The majority of district courts in the Fifth Circuit, “based on Benjamin Moore I & II and/or Crockett … have taken the position that the Fifth Circuit has adopted, or at least appears to have adopted, Tapscott.” Palermo v. Letourneau Techs., Inc., 542 F.Supp.2d 499, 515 (S.D.Miss. 2008) (collecting cases). Other district courts in this circuit have declined to adopt a rule of fraudulent misjoinder as a basis for removal. Moore v. SmithKline Beecham Corp., 219 F.Supp.2d 742, 745 (N.D. Miss. 2002) (“District courts within the Fifth Circuit, … including this court have repeatedly distinguished and declined to follow Tapscott.”) (collecting cases); Johnson v. Glaxo Smith Kline, 214 F.R.D. 416, 420 (S.D.Miss. 2002) (“Even if the Court were to adopt the holding of Tapscott, which it does not, the instant case does not present an example of fraudulent misjoinder.”).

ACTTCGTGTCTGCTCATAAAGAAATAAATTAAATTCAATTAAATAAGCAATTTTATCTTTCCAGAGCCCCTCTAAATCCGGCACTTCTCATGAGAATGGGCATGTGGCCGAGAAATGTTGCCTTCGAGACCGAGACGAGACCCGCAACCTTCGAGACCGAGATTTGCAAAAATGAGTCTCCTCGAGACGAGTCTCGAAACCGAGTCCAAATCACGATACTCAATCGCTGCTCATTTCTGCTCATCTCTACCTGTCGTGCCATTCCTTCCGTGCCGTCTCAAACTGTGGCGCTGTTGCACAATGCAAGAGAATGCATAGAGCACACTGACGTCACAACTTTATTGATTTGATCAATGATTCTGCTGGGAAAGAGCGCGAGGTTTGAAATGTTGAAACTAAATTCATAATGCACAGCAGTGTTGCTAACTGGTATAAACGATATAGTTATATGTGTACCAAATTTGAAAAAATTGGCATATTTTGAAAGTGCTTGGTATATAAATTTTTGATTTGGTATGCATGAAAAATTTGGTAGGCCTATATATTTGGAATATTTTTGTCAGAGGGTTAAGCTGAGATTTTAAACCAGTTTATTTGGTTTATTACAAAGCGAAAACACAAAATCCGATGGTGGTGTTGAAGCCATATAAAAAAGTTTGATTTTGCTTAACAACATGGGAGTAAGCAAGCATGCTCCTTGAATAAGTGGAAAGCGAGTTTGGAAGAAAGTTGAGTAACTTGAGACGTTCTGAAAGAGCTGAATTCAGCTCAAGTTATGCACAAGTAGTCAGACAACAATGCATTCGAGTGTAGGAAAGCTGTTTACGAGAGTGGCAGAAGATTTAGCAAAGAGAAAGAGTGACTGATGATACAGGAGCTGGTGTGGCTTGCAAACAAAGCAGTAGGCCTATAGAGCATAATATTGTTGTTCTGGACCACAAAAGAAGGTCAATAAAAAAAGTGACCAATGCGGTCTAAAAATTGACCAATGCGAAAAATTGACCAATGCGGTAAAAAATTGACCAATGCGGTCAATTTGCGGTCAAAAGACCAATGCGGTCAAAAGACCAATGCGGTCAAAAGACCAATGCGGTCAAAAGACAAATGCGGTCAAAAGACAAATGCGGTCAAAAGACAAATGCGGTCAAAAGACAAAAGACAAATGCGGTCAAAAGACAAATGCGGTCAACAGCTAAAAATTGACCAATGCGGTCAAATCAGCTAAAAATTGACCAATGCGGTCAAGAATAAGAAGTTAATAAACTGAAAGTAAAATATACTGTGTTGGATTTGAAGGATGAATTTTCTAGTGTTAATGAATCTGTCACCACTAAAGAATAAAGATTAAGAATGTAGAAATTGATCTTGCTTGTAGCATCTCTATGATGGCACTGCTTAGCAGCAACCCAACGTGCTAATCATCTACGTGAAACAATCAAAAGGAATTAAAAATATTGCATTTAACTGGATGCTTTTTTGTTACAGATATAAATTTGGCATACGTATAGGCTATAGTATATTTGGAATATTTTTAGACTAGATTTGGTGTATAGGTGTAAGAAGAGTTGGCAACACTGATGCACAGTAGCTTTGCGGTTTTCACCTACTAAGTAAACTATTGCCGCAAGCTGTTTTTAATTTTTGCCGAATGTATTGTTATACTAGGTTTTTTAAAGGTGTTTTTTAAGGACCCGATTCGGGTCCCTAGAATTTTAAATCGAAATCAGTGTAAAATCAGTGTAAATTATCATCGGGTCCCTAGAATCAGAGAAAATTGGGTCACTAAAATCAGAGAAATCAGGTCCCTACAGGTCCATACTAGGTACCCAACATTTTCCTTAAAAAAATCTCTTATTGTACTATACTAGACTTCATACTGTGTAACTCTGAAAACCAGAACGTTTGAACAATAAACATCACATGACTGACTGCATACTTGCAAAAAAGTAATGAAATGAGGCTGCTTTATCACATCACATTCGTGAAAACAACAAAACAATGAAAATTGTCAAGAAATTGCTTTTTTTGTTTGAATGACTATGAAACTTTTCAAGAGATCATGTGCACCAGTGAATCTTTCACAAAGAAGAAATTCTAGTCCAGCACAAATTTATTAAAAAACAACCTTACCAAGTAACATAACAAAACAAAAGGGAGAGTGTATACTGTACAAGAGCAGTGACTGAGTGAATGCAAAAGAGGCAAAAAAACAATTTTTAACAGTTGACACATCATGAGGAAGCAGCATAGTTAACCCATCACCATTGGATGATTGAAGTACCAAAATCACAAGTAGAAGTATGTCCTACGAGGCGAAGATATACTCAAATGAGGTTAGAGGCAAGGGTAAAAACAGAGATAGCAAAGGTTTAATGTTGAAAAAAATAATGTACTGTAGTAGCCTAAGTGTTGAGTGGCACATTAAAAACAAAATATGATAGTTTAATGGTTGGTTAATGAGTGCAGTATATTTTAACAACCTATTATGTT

In resolving this conflict, this Court begins with the general rule that, “because the effect of removal is to deprive the state court of an action properly before it, removal raises significant federalism concerns … which mandate strict construction of the removal statute.” Carpenter v. Wichita Falls Indep. Sch. Dist., 44 F.3d 362, 365-66 (5th Cir. 1995) (citations omitted). “This principle … is particularly applicable in cases involving diversity of citizenship.” Gober v. Allstate Ins. Co., 855 F.Supp. 158, 160 (S.D.Miss. 1994) (collecting cases); see Fawvor v. Texaco, Inc., 546 F.2d 636, 639 (5th Cir. 1977) (“[T]he rationale behind the diversity jurisdiction statute … require[s] its strict construction.”). Consistent with the strict interpretation approach, district courts outside the Fifth Circuit have declined to adopt the fraudulent misjoinder rule without express guidance from the United States Supreme Court or the controlling Court of Appeals. See, e.g., Cambridge ...